This Elizabeth Taylor isn’t a legend of the big screen, but she is a legend at Princess Margaret Hospital (PMH) Tumour Board meetings. A Tumour Board meeting is where oncology doctors discuss their most challenging cancer cases and consult one another about the best course of treatment.
Liz, as she likes to be called, is a cancer survivor from Midland, Ontario, and a thriving testament to the skilled work of many, but in particular three doctors: Dr. Patrick Gullane, Dr. Woodrow Wells, and Dr. John Kim.
She has a type of skin cancer called squamous cell carcinoma. It began ten years ago in her sinus, and metastasized (spread) along the nerves of her face and head. She has had five separate surgeries and two courses of radiation involving many daily treatments.
“We call Elizabeth our legend because she defies the odds in so many ways from a medical perspective,” says Dr. Patrick Gullane, Otolaryngologist-in-Chief at PMH. “We have learned a great deal from treating her, and she always wants to help the next patient by contributing to our research efforts.”
‘Patient-centred care’ is a phrase used often by the people in charge of operating Princess Margaret Hospital, and doctors like Gullane, Wells, and Kim deliver on that commitment. “The doctors have always taken the time to explain the treatment and the risks to me. They are so down to earth and so human,” shares Liz when asked why she holds PMH in such high esteem.
But she also points out that patient-centred care is not exclusive to surgeons and therapists. Liz has spent long periods of time in the hospital, and feels that she received royal treatment from everyone she interacted with—staff at the PMH Lodge, recovery room nurses, volunteers, and doctors’ assistants. “I have never felt like a number,” she affirms.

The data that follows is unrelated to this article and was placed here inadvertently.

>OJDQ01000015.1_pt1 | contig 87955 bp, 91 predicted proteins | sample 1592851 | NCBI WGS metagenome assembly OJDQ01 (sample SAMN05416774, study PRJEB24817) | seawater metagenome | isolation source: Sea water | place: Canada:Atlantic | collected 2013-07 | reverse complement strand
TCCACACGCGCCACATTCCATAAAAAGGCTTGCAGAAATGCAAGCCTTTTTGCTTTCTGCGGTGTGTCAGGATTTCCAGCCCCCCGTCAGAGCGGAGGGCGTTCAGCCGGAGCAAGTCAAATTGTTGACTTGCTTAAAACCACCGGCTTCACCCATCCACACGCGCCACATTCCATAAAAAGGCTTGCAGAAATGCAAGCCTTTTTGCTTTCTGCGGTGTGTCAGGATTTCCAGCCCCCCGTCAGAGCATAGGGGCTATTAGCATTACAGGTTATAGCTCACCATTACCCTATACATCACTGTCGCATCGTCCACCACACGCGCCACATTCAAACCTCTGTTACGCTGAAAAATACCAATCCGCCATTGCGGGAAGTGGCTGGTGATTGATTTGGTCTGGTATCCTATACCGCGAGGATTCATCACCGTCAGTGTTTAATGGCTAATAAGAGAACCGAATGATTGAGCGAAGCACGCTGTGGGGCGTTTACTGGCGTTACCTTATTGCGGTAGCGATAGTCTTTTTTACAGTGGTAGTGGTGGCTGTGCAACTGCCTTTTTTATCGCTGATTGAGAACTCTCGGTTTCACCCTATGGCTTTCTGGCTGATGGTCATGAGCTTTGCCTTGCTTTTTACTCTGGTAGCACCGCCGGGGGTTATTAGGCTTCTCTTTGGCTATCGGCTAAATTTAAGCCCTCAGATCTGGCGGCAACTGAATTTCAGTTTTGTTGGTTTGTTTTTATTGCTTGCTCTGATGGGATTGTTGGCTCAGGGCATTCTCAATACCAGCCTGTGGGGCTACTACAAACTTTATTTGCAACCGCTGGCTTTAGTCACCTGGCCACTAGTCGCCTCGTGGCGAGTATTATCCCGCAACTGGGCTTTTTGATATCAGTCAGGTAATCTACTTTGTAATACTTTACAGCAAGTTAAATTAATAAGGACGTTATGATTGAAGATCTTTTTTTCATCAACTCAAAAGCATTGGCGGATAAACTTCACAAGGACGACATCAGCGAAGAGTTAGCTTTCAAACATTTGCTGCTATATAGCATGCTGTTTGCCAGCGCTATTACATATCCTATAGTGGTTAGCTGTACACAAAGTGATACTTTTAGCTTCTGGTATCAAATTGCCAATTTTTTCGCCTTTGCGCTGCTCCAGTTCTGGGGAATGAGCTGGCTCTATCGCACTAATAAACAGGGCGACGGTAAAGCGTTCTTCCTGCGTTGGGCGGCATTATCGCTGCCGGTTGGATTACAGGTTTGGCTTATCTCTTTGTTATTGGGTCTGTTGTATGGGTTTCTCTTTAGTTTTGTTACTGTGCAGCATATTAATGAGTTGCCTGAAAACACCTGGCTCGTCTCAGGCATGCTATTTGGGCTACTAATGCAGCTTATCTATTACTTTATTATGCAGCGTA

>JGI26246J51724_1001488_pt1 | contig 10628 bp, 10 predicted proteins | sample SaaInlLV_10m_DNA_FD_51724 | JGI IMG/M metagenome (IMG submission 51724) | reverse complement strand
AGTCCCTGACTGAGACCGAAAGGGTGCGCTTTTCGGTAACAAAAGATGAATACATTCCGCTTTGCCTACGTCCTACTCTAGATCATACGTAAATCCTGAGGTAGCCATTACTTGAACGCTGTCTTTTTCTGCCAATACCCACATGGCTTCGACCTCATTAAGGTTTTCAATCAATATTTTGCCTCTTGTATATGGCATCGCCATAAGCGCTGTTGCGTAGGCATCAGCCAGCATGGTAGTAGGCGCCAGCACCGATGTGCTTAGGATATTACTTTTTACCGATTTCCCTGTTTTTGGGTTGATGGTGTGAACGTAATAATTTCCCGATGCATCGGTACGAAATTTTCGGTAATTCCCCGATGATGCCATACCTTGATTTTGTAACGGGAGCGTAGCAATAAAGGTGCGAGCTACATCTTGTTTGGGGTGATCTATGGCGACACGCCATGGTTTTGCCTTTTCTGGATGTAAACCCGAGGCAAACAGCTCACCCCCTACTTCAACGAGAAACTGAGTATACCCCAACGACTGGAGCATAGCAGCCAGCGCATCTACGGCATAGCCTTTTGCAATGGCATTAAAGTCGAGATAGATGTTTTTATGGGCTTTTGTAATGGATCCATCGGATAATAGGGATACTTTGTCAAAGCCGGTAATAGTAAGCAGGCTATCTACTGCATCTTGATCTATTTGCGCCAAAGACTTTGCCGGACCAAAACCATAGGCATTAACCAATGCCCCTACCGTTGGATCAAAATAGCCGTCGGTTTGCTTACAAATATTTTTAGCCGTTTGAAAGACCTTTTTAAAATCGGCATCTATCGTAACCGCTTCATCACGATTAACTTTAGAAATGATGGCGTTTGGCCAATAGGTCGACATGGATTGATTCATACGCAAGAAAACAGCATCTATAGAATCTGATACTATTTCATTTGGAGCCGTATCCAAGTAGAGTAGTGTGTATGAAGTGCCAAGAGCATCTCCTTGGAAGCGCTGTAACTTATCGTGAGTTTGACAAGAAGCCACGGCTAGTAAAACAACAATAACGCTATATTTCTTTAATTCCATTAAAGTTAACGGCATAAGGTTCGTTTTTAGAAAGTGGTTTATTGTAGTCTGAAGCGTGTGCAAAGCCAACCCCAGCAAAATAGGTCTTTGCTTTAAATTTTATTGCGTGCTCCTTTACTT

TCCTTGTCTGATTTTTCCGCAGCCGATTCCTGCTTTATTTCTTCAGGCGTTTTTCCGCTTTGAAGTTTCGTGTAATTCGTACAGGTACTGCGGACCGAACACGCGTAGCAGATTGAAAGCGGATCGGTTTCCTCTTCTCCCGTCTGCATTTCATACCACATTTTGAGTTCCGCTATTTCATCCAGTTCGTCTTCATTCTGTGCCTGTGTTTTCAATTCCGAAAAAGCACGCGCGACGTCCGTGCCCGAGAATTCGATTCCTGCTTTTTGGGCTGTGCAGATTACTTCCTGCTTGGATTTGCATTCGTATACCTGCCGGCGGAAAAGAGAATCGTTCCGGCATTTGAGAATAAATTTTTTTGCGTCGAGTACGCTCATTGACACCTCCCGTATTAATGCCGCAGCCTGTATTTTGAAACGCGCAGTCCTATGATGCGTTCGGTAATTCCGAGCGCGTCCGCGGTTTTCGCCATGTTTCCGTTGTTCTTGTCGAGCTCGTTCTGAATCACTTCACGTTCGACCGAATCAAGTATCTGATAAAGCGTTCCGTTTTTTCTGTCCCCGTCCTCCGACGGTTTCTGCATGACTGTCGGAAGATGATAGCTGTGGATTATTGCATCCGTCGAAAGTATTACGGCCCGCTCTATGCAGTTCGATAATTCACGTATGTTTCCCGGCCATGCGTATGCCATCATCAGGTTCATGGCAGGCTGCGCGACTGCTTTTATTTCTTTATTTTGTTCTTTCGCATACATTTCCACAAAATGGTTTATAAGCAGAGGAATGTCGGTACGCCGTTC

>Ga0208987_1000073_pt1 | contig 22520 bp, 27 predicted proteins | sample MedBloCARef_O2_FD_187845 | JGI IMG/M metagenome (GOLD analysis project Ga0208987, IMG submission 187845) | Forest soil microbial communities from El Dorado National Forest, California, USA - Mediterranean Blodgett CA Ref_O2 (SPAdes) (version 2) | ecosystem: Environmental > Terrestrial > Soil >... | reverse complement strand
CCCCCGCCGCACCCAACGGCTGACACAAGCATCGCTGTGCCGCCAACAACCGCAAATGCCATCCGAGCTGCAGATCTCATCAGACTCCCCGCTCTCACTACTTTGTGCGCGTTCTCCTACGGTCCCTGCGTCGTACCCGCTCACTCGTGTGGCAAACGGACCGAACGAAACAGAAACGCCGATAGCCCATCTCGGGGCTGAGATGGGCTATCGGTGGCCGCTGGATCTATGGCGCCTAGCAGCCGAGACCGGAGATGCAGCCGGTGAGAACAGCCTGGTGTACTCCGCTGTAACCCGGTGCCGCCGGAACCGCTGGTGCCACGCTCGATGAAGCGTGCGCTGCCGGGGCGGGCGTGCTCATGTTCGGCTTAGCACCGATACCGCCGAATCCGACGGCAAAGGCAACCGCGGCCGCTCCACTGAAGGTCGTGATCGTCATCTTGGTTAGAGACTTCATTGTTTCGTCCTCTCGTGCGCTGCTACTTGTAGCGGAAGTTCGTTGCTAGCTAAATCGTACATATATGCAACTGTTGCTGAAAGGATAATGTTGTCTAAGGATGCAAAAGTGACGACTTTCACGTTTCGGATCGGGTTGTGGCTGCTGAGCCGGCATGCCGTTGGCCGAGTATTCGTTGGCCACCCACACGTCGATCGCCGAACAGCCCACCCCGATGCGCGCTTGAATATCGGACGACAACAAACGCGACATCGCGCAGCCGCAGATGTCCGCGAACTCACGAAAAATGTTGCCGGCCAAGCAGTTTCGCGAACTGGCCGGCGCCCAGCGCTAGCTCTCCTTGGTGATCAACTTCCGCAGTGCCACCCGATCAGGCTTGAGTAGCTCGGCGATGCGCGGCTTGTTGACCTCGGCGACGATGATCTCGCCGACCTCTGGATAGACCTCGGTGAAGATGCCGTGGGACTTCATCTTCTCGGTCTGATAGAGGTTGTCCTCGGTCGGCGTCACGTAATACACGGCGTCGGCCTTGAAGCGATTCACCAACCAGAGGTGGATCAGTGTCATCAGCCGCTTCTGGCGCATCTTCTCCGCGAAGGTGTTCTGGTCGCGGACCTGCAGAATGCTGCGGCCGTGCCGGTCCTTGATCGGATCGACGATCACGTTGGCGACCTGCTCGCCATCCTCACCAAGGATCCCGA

In addition to providing the best in patient care to people with cancer, PMH is a research and teaching hospital, where new treatments are pioneered and the surgeons of tomorrow are trained.
One of the areas where major progress is being made is in highly-conformal radiation therapy. This has been of tremendous value in Liz’s treatment. She calls Dr. Kim her ‘high tech’ doctor because he uses this new technology that provides a 3-dimensional view of her tumour for treatment planning. Dr. Kim explains that, “Combining conformal radiation therapy with image-guided radiation therapy, we can plan, deliver and verify 3-dimensional radiation treatments that are accurate to within millimetres. This allows much more healthy tissue to be spared. Patients like Liz now have radiation treatment options that are considerably more advanced than the previous standard of therapy.”
Because of the many surgeries she has had, Liz now has some numbness and paralysis in some areas of her face. She might not be able to feel if a new tumour were forming. For this reason, she will continue to be on a steady regime of CT scans and MRIs to keep watch for any new cancerous tumours.
Talking to Liz, one cannot help but ask her how she maintains such a positive spirit, and she gives most of the credit to simply having confidence in her doctors. “Dr. Gullane always takes the time to talk with me before surgery. He makes me feel so comfortable, and that is half the battle.”